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.the nineteenth of Fructidor. It is a wonder he did not propose to revise the law for the abolition of royalty ! A party of those men, who were condemned to exile, endeavours to revivecriminal machinations hessre: others of them, ss having fled to England, conspire with the foreign enemy. Rouchon talke of forbearance and indulgenceWhat! is it a time to talk of indulgence, to those men, when the Rhone and the Seine are still tinged with the blood of their unhappy victims! Representatives, there is not now room for half measures. I demand, that all the laws, that have been enacted against emigraruts, shall be applicable to those who shall have withdrawn themselves from' deportation. '
Rouchon -I demand to be heard in opposition to that proposal.
A very great number of voices: to order, to order s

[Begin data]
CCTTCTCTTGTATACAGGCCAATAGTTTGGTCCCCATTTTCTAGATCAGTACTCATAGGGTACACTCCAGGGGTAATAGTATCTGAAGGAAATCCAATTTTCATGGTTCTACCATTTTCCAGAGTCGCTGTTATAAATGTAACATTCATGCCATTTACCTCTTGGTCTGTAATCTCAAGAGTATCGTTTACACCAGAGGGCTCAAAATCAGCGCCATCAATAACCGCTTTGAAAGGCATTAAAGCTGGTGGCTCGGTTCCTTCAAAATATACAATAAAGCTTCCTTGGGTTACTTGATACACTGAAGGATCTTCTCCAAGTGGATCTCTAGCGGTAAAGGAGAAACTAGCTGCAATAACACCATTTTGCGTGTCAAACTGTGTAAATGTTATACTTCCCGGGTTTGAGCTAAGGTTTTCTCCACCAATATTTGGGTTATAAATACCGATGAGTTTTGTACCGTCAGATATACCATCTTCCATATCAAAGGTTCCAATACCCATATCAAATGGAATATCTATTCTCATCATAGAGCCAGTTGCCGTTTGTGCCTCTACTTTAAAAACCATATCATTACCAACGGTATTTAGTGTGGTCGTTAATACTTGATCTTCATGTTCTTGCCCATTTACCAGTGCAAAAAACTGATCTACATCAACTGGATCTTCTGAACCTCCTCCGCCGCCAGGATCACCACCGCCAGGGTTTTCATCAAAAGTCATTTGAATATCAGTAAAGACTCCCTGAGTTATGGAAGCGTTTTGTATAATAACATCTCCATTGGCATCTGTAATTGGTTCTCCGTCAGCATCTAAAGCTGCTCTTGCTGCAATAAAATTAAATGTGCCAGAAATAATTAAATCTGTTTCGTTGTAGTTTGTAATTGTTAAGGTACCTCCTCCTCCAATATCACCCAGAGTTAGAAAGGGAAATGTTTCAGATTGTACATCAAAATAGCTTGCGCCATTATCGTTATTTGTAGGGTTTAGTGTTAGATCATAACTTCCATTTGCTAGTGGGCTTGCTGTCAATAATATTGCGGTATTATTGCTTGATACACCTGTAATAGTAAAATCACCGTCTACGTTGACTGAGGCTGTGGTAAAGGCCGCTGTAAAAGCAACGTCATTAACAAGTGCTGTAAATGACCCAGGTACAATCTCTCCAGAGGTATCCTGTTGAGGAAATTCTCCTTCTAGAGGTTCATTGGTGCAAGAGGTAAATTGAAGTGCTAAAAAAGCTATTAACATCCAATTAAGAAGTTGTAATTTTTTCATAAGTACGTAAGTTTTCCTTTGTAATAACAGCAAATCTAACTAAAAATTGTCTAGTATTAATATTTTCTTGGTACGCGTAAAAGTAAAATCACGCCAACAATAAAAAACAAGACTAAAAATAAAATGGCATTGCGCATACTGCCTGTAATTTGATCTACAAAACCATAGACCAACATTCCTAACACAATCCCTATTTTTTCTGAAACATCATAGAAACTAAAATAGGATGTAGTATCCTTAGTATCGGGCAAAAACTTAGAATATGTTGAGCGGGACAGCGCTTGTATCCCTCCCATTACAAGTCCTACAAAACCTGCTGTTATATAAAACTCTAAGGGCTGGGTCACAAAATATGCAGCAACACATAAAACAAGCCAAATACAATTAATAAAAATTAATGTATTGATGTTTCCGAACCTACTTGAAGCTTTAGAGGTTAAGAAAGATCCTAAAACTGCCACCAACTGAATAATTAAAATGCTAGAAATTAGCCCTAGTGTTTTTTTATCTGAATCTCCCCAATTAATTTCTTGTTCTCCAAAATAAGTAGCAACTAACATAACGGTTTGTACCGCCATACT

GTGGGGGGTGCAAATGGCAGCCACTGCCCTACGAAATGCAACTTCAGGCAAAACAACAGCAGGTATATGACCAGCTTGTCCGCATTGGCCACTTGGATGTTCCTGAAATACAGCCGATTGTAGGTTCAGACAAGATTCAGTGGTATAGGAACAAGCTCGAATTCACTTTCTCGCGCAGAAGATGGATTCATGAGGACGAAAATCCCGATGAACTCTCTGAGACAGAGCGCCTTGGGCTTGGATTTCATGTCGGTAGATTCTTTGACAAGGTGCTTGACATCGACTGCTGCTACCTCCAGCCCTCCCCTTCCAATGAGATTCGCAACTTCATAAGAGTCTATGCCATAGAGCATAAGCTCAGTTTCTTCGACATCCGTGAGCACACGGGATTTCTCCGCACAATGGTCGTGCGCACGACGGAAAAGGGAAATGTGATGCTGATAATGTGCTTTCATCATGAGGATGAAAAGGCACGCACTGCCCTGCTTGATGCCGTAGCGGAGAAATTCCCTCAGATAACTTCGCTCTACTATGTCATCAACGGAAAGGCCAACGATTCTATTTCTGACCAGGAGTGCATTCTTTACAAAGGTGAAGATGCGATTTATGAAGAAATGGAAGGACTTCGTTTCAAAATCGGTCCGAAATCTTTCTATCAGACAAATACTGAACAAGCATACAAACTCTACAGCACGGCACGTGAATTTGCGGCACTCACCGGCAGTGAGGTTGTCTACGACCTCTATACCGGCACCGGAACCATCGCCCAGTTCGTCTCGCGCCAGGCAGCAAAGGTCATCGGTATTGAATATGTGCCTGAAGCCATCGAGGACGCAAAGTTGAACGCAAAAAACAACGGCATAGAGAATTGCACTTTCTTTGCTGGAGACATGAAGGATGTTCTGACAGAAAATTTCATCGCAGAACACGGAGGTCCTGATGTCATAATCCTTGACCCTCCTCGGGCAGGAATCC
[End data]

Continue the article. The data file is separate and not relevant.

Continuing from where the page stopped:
Crochom-When an audacious orator, from this tribune, undertakes the defence of the (tonspirators of the eighteenth of Fructidor; when he dares to presume the innocence of agents of royalty; when, doing honour to himself, by adopting the language of a name dear to the friends of liberty (Condorcet), he maintains that the punishments, inflicted on political delinquencies, ought to be only temposary; the royalists will, no doubt, sinile for a moment. But let them know, that, if a treacherous deputyhas the impudence- .4
RouohorL-You are an ass !
A great number of voices :- to the zI/Zbey 'tast/i Ilion, to the Ahbey ! ,
Crochon continued: - When a man has the impudence to make ttipulations for the interests of roy